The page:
Hello, I have to make a program to control a stepper motor in LabVIEW. I am using LabVIEW ver.11 and I have a diagram written in LabVIEW ver.5 (I believe), but I can't find (recognize) all the functions there. Can someone point them out to me, please. I will upload a screenshot of the diagrams : and this is what I have :
The thing on the left is an array, you have an array constant without a datatype in it. It seems to be simply hex constants - just drag and drop them and fill them with the data you need (basically the tables for the stepper motor modes).
I can't quite recognize the next one, the image is too blurry, but if there is I8 on it, it's an indicator, of data type I8. The TF thing is the old look of a boolean array output. You have converted that AA or whatever (depending on the mode/look at those tables) to a boolean array, which is the data you feed to your motor.
The pink zero is a string constant with zero in it. From the context, I'd say you use it for either accessing the 0th channel or the 0th measurement card. DigPort is probably a very old way of DAQ-communication, but I'm not so sure, it's been a few years. Do you use some measurement card by NI? If so, you need to look for DAqmx now.. You also seem to be missing a 8 with the first modulo.. And that modulo 10 code seems to be some pointless decoration.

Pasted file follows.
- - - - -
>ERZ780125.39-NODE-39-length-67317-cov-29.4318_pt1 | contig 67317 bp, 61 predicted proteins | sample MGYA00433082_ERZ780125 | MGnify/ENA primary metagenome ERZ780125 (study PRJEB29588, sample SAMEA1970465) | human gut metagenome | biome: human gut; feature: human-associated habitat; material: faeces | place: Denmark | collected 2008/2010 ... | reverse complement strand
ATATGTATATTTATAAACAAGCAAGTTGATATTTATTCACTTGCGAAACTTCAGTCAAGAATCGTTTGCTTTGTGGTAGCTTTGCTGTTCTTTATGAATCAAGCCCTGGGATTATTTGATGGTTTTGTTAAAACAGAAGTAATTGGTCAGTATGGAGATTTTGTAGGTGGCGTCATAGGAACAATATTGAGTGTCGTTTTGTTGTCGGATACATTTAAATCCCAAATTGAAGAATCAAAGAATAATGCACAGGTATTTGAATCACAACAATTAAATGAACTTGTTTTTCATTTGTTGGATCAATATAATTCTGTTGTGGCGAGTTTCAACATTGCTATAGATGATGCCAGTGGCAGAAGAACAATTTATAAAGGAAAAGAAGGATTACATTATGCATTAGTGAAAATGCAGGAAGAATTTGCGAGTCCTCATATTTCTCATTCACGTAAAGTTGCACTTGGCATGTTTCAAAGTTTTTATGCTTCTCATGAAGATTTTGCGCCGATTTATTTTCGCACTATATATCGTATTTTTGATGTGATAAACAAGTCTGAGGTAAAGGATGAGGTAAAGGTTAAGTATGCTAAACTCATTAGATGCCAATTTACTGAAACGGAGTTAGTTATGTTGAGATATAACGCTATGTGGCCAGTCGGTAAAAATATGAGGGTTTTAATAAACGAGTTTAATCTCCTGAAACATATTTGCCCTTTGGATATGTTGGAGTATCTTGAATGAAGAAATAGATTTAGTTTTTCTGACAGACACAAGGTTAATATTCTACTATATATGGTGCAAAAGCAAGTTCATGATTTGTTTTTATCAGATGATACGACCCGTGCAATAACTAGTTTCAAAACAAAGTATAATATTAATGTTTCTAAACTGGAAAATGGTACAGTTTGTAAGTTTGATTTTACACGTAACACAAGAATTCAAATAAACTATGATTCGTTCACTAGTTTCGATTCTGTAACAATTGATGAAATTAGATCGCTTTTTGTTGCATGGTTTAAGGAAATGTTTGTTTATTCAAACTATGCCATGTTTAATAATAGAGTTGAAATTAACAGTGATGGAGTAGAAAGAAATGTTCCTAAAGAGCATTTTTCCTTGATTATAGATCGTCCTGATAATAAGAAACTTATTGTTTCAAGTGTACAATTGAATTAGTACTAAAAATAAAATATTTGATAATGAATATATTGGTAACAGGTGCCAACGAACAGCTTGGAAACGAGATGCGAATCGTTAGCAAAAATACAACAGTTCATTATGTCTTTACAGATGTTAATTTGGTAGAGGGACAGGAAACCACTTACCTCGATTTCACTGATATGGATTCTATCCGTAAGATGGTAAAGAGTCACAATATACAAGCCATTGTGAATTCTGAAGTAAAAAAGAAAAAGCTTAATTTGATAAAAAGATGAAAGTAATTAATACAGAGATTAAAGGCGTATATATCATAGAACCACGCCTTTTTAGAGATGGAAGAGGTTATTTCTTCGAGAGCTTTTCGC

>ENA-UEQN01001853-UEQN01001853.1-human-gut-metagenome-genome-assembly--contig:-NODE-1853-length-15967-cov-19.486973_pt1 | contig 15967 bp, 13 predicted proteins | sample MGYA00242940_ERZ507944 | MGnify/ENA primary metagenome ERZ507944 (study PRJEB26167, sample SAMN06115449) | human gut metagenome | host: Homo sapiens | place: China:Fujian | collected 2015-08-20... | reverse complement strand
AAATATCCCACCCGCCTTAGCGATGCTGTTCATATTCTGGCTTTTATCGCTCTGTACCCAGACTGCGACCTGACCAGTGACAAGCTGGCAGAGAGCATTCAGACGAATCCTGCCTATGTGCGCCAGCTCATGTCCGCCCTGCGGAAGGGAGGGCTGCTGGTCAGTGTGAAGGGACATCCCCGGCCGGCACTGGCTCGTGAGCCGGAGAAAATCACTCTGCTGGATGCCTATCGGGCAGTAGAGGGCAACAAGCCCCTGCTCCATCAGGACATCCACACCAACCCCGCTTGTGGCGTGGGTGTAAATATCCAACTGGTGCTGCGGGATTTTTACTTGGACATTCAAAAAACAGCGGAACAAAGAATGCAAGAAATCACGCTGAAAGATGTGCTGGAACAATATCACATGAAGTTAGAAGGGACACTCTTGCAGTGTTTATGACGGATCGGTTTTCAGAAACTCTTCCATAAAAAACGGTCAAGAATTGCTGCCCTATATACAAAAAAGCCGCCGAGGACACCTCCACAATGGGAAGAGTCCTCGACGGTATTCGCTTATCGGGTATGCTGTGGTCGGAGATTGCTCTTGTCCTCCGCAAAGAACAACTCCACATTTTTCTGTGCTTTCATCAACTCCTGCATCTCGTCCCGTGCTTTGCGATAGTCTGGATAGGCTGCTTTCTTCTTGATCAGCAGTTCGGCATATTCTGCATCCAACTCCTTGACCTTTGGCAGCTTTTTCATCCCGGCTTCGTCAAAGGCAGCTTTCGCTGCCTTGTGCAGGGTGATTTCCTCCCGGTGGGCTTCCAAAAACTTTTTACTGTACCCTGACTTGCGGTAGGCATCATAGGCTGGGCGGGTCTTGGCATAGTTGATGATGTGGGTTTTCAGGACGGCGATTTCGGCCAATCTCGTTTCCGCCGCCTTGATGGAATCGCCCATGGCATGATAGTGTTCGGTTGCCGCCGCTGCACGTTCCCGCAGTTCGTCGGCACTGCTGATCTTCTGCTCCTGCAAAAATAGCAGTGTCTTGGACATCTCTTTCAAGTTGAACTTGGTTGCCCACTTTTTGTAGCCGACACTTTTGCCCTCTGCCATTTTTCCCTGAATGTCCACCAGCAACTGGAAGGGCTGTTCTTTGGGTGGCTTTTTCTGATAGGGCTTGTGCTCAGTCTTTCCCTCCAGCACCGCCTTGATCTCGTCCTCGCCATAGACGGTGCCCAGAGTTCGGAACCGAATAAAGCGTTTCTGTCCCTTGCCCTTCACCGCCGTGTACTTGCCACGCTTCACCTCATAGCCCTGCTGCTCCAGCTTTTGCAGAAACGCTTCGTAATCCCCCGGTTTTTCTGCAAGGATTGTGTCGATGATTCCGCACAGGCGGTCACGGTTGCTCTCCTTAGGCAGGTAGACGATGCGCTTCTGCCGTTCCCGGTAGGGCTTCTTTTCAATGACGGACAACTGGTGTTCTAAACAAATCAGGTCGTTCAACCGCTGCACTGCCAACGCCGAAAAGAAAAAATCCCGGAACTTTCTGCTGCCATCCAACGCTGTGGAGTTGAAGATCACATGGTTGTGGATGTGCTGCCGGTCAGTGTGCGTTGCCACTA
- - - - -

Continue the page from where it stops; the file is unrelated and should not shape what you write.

Anyways, I urge you to do this differently and actually try to understand what kind of data you are sending to the port/your card/whatever your mode of output is. The old code looks as if it could work, but it's not how you write a clear, readable piece of modern LV code. If you are using NI hardware, just google DAQmx in conjunction with stepper motor.
The old code moves a stepper motor by setting the single phases. This is done by outputting a mask of bits through Dig port VI on every iteration . Those bits are expressed as hex number by the blue array: I suppose it has 8 items because it is accessed modulo 8.
This in turn means two things:
The other things you marked are debugging soup.
A cleaner way, with "code" and description, to handle a stepper motor can be found here: